Inspector. Graphics on label artwork is my design. Thanks. Return the goods by a courier for a Dollar Refund. Close up of a brown paper parcel, tied with string and a Return & Refunds sticker.

Pressuring a Store to Take Back Purchase

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R. Daniel Mann

Question: I bought something in a store and wanted to return it. The customer service person was reluctant to take it back, but I was persistent and she eventually agreed to it. Was it permitted for me to handle it as I did, or did I violate lo tachmod (I heard in a shiur that you can violate this when pressuring a store to give a refund)? 

Answer: Our discussion relates to cases in which you do not have a legal right to demand a refund. In such a case, forcibly returning the object is like forcing someone to buy it. Regarding coercion to make a transaction, if someone is coerced to sell something and at the end says “yes,” the sale is final (Shulchan Aruch, Choshen Mishpat 205:1). When he is coerced to buy something, there is a machloket whether the purchase is final (Rama ibid. 12 – no; Pitchei Teshuva ad loc. 11 – yes). Even according to the Rama, it is hard to believe that you would try or succeed in coercing the store to take it back. When a civil person is just persistent, even if annoying, it rarely reaches such a level.  

However, acting persistently to try to bring about a transaction in which the other side is not interested does raise questions of lo tachmod (see Shulchan Aruch, CM 359:10) one of the Ten Commandments. However, in this case, lo tachmod (not coveting) does not apply for a simple reason. All of the cases of lo tachmod that I managed to find in classical sources (starting from the examples in the pasuk) and quite a few contemporary sources referred to desiring to receive an object (or person) that belongs to one’s friend. It becomes forbidden when one wants it so badly that he attempts to get it “by hook or by crook” (see Rambam and Ra’avad Gezeila 1:9 for one discussion of the point of violation). They do not mention trying to sell something by pressuring a buyer. 

I contacted the talmid chacham who gave the shiur you heard. The only source he found was a footnote in the Pitchei Choshen (Geneiva 1:(26)). He admitted that he was not sure lo tachmod applied. In fact, Minchat Asher (Devarim 9) argues convincingly that one can only be chomed an object that he wants. Wanting to sell something and receive financial compensation is not coveting anything. We point out that desiring money is not forbidden or even negative – we daven and have many sources looking positively about acquiring wealth and certainly a basic living.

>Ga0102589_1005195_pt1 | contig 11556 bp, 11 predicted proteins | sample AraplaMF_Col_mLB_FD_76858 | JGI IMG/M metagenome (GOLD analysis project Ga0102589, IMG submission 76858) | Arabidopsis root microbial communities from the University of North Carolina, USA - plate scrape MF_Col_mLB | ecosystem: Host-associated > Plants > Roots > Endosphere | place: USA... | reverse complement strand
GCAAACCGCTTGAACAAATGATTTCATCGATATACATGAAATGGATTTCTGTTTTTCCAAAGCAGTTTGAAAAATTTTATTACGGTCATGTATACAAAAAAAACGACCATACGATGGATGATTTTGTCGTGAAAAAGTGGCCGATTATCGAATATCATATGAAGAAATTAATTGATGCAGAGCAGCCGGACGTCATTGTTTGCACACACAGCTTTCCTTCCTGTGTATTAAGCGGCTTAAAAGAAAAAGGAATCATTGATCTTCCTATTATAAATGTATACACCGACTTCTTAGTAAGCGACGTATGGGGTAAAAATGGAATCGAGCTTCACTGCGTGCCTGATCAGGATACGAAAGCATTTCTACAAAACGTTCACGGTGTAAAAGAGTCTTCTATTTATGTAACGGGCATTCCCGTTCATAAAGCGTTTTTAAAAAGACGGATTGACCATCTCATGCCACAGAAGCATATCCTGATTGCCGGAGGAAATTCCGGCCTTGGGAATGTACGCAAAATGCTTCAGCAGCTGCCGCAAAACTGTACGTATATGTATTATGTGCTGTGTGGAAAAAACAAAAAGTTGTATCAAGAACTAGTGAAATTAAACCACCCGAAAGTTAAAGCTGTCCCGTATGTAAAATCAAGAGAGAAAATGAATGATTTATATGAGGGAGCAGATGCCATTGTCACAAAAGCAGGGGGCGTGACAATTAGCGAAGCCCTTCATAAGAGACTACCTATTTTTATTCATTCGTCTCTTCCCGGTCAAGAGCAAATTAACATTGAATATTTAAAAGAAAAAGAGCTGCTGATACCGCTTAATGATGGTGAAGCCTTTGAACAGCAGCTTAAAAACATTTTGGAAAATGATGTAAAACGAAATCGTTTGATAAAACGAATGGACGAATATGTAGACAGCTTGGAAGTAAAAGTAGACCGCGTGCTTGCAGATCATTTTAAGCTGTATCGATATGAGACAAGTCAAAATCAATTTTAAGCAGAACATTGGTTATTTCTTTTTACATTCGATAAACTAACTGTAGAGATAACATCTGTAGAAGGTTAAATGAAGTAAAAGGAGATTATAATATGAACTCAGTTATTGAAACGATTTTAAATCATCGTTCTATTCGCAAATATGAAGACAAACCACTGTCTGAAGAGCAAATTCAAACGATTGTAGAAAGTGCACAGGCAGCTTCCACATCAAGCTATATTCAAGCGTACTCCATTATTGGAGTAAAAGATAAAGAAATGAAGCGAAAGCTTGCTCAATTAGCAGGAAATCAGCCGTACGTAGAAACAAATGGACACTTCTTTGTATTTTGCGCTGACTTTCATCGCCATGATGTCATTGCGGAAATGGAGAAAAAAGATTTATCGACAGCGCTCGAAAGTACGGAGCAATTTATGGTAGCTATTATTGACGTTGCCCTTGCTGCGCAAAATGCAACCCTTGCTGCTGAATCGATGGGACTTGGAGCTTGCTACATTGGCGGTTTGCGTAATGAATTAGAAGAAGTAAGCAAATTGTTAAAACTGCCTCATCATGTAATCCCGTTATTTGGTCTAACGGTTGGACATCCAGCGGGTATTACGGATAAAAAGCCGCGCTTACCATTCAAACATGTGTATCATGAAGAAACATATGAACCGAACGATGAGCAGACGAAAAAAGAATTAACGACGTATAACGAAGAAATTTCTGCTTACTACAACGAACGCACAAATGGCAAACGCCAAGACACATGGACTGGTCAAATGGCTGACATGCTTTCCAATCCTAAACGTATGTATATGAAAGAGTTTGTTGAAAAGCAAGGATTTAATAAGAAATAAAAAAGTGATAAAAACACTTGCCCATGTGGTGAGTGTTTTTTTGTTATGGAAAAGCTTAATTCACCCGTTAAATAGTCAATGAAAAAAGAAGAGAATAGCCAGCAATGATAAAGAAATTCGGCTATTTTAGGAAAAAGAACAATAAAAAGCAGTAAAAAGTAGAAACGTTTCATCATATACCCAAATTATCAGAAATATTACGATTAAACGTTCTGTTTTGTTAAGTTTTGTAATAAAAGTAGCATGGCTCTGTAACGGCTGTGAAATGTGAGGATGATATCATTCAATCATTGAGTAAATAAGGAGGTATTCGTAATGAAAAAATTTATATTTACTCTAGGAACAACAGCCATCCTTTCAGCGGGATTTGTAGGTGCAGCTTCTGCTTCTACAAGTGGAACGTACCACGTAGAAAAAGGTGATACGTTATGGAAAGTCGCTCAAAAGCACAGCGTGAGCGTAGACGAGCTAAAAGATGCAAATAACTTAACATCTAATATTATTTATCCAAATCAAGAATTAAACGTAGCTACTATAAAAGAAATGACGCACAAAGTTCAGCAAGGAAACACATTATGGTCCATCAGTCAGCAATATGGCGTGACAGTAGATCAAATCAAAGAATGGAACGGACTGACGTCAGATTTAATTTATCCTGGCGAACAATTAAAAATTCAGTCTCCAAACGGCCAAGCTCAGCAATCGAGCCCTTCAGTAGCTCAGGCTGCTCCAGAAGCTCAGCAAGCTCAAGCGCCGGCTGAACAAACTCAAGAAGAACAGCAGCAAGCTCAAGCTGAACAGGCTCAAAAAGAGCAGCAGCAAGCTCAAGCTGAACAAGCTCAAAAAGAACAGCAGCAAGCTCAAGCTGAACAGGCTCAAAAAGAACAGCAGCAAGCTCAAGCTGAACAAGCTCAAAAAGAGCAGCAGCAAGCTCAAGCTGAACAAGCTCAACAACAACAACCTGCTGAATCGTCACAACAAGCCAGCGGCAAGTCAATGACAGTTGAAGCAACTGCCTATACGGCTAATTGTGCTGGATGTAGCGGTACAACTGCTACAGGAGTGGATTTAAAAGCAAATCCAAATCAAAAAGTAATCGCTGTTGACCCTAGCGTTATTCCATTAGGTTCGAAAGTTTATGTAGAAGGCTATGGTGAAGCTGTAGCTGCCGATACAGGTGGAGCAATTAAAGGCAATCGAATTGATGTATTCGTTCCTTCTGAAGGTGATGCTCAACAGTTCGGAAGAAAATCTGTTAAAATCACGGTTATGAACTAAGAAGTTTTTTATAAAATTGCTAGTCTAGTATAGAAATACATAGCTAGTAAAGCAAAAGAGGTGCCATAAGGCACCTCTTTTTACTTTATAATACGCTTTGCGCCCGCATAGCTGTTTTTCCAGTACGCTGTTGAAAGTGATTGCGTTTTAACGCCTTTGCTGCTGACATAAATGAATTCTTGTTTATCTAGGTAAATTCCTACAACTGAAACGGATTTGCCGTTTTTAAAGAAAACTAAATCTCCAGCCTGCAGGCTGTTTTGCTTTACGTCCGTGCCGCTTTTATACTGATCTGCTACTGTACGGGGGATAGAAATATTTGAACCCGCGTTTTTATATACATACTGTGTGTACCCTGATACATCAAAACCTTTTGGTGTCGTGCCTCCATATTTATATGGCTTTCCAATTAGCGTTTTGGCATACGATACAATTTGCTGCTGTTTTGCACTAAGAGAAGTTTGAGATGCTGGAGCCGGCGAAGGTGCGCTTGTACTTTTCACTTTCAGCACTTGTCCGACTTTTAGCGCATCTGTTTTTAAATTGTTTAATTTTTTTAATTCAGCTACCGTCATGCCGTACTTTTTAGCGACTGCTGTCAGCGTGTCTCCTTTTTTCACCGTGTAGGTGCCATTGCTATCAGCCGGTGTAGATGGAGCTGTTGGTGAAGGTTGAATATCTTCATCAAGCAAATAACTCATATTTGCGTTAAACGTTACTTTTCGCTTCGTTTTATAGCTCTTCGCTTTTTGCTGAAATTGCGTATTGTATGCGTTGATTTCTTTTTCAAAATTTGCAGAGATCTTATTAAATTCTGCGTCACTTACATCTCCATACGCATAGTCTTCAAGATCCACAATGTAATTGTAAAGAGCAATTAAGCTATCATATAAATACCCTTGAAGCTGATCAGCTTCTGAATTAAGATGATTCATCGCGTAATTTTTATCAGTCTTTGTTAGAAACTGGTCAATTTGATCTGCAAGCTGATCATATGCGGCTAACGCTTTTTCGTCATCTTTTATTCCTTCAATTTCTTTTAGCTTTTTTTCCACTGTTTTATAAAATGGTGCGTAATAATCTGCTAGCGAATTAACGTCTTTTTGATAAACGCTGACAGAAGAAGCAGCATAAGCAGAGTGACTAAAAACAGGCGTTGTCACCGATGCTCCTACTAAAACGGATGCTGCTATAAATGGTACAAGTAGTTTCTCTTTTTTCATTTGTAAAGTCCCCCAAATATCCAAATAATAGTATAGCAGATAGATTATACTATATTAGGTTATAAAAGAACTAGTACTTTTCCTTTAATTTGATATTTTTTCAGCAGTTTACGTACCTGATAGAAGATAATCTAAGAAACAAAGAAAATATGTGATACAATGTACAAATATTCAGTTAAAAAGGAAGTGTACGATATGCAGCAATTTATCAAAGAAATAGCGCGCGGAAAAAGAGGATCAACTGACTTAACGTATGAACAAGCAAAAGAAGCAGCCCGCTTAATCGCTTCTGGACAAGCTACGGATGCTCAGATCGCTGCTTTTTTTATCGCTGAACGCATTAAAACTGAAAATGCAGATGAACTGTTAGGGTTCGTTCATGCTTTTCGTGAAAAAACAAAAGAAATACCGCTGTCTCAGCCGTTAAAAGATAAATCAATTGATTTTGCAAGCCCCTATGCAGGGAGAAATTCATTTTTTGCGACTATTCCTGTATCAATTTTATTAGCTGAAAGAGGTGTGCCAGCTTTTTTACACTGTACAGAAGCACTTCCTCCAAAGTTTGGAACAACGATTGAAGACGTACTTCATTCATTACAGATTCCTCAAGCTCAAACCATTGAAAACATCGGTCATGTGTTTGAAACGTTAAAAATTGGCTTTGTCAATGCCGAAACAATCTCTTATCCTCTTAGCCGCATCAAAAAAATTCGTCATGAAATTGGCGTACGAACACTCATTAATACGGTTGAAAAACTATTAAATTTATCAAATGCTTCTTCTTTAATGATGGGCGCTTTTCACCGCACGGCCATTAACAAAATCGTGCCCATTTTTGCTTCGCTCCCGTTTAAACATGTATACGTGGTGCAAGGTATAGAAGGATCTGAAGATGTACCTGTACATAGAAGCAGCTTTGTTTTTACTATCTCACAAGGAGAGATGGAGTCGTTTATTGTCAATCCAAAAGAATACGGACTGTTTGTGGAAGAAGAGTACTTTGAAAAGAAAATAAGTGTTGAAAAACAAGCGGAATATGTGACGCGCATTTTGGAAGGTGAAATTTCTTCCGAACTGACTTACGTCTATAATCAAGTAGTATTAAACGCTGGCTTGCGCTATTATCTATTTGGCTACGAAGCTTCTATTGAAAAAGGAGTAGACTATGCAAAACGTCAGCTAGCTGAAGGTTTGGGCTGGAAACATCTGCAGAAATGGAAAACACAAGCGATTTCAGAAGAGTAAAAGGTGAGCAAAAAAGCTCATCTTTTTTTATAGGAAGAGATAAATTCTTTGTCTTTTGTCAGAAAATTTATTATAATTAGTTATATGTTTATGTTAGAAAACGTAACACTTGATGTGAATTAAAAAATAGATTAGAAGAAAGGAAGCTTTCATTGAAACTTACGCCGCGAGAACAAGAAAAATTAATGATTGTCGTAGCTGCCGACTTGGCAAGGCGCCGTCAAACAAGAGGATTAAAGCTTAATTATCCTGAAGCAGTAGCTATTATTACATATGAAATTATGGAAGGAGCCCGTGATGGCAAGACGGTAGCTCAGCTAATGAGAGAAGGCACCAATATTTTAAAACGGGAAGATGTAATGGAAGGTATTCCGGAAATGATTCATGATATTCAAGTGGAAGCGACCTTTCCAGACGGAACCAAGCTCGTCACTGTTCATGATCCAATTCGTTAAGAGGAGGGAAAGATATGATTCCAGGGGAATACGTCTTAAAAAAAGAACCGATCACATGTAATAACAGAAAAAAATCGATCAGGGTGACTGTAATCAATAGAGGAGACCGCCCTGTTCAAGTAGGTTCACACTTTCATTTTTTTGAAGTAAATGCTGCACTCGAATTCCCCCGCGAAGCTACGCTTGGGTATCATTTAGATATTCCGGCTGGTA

It also is quite clear that the Pitchei Choshen did not contradict this thesis. He discusses, in close proximity, lo tachmod and the similar chamas. The difference between the two is that in lo tachmod the seller eventually agrees, whereas chamsan is when the seller never agrees (Bava Kama 62a – it differs from a ganav in that he paid for it). The Pitchei Choshen writes that chamas (not lo tachmod) applies even to one who forces someone to buy from him. While this is difficult on a couple of grounds (beyond our scope), it is more tenable for chamas to apply to selling as well, because in the case where there was never agreement, there is no sale, and therefore the “seller” had no right to take the money even after the fact. This is not the same idea of lo tachmod, which is over-desiring something that is off limits to you (even if some action is necessary to concretize it – see Rambam ibid.). In your case, you did not desire anything; to the contrary, you wanted to get rid of something that did not interest you and just recover the money you regretted paying. 

The maggid shiur wrote to me that even if it is not formally lo tachmod, it has elements of it regarding the spirit of the law. I agree with this contention partially. It is bad middot to pressure people to do something that they do not want and are not required to do. But if one focuses on convincing the proprietor that if he does not agree, he will prefer patronizing a more accommodating store, which he has every right to do, that should not be a problem. If you pressured him obsessively or with improper tactics, that is against the spirit of the law … but not the spirit of lo tachmod.

About Daniel Mann

This column is produced on behalf of Eretz Hemdah by Rabbi Daniel Mann. Rabbi Mann is a Dayan for Eretz Hemdah and a staff member of Yeshiva University's Gruss Kollel in Israel. He is a senior member of the Eretz Hemdah responder staff, editor of Hemdat Yamim and the author of Living the Halachic Process, volumes 1 and 2 and A Glimpse of Greatness.

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